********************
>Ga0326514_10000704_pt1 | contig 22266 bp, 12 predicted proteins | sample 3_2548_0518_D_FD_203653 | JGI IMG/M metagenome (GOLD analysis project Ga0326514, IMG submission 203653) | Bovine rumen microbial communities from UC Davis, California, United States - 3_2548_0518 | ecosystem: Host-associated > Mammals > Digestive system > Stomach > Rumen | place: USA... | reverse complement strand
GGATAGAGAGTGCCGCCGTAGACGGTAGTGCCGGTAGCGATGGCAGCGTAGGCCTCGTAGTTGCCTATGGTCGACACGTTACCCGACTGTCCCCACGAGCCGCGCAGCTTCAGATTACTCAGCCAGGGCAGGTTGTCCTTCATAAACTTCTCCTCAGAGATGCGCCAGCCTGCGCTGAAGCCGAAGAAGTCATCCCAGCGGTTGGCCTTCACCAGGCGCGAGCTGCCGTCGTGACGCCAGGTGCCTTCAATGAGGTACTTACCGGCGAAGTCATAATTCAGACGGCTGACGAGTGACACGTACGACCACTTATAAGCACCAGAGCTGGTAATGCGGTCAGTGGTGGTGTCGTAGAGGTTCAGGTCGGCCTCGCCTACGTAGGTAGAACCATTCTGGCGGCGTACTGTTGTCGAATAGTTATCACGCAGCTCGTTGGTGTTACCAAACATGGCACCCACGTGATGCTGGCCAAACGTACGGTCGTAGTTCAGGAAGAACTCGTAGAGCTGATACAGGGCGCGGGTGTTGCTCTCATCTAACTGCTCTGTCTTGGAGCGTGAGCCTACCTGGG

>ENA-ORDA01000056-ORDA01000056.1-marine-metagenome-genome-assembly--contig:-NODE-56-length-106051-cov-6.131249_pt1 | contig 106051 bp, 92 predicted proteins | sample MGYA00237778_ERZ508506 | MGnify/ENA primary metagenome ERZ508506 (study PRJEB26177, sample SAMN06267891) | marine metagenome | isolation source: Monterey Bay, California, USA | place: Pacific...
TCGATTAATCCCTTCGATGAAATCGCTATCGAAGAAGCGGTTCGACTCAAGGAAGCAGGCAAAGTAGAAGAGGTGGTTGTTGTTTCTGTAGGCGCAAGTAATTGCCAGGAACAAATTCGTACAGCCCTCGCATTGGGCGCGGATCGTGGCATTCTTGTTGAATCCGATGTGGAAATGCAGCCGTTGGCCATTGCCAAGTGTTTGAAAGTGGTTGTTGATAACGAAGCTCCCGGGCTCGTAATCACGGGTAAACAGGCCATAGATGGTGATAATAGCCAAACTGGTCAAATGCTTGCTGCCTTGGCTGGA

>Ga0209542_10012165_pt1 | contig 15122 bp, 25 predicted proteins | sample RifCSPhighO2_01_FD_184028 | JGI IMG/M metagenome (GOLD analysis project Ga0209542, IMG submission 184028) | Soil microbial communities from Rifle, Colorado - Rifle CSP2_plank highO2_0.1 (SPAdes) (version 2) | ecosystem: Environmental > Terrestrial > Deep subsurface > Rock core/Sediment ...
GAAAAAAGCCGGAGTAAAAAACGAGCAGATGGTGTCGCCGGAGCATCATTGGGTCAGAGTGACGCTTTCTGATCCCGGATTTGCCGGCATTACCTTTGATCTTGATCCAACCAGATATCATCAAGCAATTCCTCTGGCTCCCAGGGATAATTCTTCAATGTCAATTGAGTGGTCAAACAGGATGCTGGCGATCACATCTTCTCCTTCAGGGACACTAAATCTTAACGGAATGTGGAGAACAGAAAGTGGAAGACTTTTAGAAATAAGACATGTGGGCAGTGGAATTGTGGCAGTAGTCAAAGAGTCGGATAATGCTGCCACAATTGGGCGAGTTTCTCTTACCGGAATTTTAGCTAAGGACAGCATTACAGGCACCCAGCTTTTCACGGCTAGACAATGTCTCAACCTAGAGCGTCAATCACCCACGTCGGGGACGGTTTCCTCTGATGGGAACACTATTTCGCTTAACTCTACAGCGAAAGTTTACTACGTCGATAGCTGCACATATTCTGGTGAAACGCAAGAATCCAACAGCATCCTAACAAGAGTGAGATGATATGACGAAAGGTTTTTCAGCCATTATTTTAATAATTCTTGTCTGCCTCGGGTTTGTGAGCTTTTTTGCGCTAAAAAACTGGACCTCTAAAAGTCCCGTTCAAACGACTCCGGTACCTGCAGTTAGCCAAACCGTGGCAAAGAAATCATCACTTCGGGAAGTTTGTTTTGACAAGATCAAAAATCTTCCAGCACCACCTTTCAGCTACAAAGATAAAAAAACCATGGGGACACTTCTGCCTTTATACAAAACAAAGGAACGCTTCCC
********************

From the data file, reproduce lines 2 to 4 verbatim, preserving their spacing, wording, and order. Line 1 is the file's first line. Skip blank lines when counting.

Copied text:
GGATAGAGAGTGCCGCCGTAGACGGTAGTGCCGGTAGCGATGGCAGCGTAGGCCTCGTAGTTGCCTATGGTCGACACGTTACCCGACTGTCCCCACGAGCCGCGCAGCTTCAGATTACTCAGCCAGGGCAGGTTGTCCTTCATAAACTTCTCCTCAGAGATGCGCCAGCCTGCGCTGAAGCCGAAGAAGTCATCCCAGCGGTTGGCCTTCACCAGGCGCGAGCTGCCGTCGTGACGCCAGGTGCCTTCAATGAGGTACTTACCGGCGAAGTCATAATTCAGACGGCTGACGAGTGACACGTACGACCACTTATAAGCACCAGAGCTGGTAATGCGGTCAGTGGTGGTGTCGTAGAGGTTCAGGTCGGCCTCGCCTACGTAGGTAGAACCATTCTGGCGGCGTACTGTTGTCGAATAGTTATCACGCAGCTCGTTGGTGTTACCAAACATGGCACCCACGTGATGCTGGCCAAACGTACGGTCGTAGTTCAGGAAGAACTCGTAGAGCTGATACAGGGCGCGGGTGTTGCTCTCATCTAACTGCTCTGTCTTGGAGCGTGAGCCTACCTGGG

>ENA-ORDA01000056-ORDA01000056.1-marine-metagenome-genome-assembly--contig:-NODE-56-length-106051-cov-6.131249_pt1 | contig 106051 bp, 92 predicted proteins | sample MGYA00237778_ERZ508506 | MGnify/ENA primary metagenome ERZ508506 (study PRJEB26177, sample SAMN06267891) | marine metagenome | isolation source: Monterey Bay, California, USA | place: Pacific...
TCGATTAATCCCTTCGATGAAATCGCTATCGAAGAAGCGGTTCGACTCAAGGAAGCAGGCAAAGTAGAAGAGGTGGTTGTTGTTTCTGTAGGCGCAAGTAATTGCCAGGAACAAATTCGTACAGCCCTCGCATTGGGCGCGGATCGTGGCATTCTTGTTGAATCCGATGTGGAAATGCAGCCGTTGGCCATTGCCAAGTGTTTGAAAGTGGTTGTTGATAACGAAGCTCCCGGGCTCGTAATCACGGGTAAACAGGCCATAGATGGTGATAATAGCCAAACTGGTCAAATGCTTGCTGCCTTGGCTGGA